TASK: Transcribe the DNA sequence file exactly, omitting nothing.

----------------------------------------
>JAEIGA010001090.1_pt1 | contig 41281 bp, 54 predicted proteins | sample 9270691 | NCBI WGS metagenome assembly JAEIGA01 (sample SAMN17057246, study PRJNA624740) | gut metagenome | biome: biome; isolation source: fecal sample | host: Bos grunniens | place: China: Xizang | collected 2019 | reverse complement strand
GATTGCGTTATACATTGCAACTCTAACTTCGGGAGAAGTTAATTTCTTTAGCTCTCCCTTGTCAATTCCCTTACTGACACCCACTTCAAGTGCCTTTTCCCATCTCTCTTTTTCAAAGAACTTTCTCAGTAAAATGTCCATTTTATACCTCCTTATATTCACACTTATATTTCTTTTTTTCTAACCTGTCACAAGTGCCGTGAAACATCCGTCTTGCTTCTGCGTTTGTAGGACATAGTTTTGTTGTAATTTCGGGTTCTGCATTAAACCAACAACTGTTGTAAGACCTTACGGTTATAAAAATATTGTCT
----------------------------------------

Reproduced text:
>JAEIGA010001090.1_pt1 | contig 41281 bp, 54 predicted proteins | sample 9270691 | NCBI WGS metagenome assembly JAEIGA01 (sample SAMN17057246, study PRJNA624740) | gut metagenome | biome: biome; isolation source: fecal sample | host: Bos grunniens | place: China: Xizang | collected 2019 | reverse complement strand
GATTGCGTTATACATTGCAACTCTAACTTCGGGAGAAGTTAATTTCTTTAGCTCTCCCTTGTCAATTCCCTTACTGACACCCACTTCAAGTGCCTTTTCCCATCTCTCTTTTTCAAAGAACTTTCTCAGTAAAATGTCCATTTTATACCTCCTTATATTCACACTTATATTTCTTTTTTTCTAACCTGTCACAAGTGCCGTGAAACATCCGTCTTGCTTCTGCGTTTGTAGGACATAGTTTTGTTGTAATTTCGGGTTCTGCATTAAACCAACAACTGTTGTAAGACCTTACGGTTATAAAAATATTGTCT